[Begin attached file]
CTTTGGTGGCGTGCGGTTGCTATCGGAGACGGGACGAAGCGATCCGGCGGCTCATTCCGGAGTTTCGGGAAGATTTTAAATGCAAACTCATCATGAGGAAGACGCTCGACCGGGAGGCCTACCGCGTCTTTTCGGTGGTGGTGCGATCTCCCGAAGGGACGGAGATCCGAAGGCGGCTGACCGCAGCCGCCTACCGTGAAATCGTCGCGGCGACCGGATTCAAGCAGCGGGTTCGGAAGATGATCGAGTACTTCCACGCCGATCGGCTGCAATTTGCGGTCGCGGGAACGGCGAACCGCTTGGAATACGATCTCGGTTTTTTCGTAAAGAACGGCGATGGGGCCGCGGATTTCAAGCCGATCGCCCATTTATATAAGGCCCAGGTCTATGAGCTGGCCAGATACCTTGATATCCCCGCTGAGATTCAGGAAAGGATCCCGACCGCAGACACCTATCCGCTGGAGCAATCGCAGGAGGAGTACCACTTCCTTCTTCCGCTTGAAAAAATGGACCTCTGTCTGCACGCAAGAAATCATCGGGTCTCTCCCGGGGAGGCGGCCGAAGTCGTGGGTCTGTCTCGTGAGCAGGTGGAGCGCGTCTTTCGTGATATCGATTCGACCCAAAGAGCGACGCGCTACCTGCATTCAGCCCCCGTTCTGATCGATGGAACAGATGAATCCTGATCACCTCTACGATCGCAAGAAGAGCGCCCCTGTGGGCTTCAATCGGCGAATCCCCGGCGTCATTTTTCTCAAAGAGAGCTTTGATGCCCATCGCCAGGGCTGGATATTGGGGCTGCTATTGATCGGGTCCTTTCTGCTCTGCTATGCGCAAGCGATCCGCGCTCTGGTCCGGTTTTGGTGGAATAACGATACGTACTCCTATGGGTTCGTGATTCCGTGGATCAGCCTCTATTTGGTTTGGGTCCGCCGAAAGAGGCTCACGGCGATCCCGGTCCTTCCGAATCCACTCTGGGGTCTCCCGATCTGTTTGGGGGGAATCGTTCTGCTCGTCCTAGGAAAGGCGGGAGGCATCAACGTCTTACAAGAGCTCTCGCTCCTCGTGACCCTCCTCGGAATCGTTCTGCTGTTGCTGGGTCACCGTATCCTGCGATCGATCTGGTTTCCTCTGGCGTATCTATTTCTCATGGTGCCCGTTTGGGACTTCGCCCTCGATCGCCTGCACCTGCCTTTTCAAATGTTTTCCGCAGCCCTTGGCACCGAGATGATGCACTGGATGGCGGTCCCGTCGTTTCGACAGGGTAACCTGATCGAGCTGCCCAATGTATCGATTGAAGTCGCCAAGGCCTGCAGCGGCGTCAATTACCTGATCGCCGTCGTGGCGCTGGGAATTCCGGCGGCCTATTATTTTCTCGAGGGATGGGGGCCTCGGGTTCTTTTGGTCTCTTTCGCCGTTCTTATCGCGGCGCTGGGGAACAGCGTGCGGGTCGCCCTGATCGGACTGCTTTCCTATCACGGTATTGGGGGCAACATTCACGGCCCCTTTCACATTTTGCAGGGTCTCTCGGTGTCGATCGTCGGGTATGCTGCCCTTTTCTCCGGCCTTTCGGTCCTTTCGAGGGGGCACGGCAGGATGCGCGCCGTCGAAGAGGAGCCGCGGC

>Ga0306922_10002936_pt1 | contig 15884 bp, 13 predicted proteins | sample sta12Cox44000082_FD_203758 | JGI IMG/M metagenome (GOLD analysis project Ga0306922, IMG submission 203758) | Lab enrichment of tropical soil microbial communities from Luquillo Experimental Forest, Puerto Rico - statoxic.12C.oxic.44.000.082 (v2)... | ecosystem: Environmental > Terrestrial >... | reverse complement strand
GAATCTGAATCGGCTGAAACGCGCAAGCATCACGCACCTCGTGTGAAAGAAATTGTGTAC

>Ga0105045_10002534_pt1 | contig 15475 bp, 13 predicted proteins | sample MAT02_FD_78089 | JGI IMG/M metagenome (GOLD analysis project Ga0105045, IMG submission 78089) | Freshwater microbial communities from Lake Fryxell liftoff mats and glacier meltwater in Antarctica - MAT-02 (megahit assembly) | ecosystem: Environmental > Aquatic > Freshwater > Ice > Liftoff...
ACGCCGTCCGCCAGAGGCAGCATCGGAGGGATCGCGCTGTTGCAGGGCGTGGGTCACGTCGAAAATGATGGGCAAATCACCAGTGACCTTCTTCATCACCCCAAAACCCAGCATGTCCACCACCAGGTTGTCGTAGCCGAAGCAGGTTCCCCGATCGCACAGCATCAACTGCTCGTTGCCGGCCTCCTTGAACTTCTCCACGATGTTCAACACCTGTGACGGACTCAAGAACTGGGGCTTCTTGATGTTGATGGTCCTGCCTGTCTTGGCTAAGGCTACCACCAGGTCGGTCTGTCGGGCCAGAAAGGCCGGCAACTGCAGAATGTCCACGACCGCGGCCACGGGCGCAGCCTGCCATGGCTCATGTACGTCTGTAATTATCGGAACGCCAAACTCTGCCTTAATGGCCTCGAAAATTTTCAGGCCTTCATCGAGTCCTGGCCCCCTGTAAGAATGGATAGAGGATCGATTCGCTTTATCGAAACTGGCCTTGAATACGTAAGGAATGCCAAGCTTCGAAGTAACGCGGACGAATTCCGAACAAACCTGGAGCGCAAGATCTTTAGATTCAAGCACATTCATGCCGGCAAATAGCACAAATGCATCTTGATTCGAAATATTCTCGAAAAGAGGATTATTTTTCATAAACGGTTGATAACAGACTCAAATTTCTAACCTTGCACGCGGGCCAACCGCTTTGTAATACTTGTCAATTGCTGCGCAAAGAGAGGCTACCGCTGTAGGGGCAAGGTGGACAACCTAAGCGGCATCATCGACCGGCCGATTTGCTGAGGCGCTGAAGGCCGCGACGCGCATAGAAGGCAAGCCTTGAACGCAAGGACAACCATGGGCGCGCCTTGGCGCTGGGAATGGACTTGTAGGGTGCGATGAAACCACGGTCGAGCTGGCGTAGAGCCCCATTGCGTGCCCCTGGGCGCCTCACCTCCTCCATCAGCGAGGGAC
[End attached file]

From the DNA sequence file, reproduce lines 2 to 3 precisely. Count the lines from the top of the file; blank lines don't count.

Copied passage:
>Ga0306922_10002936_pt1 | contig 15884 bp, 13 predicted proteins | sample sta12Cox44000082_FD_203758 | JGI IMG/M metagenome (GOLD analysis project Ga0306922, IMG submission 203758) | Lab enrichment of tropical soil microbial communities from Luquillo Experimental Forest, Puerto Rico - statoxic.12C.oxic.44.000.082 (v2)... | ecosystem: Environmental > Terrestrial >... | reverse complement strand
GAATCTGAATCGGCTGAAACGCGCAAGCATCACGCACCTCGTGTGAAAGAAATTGTGTAC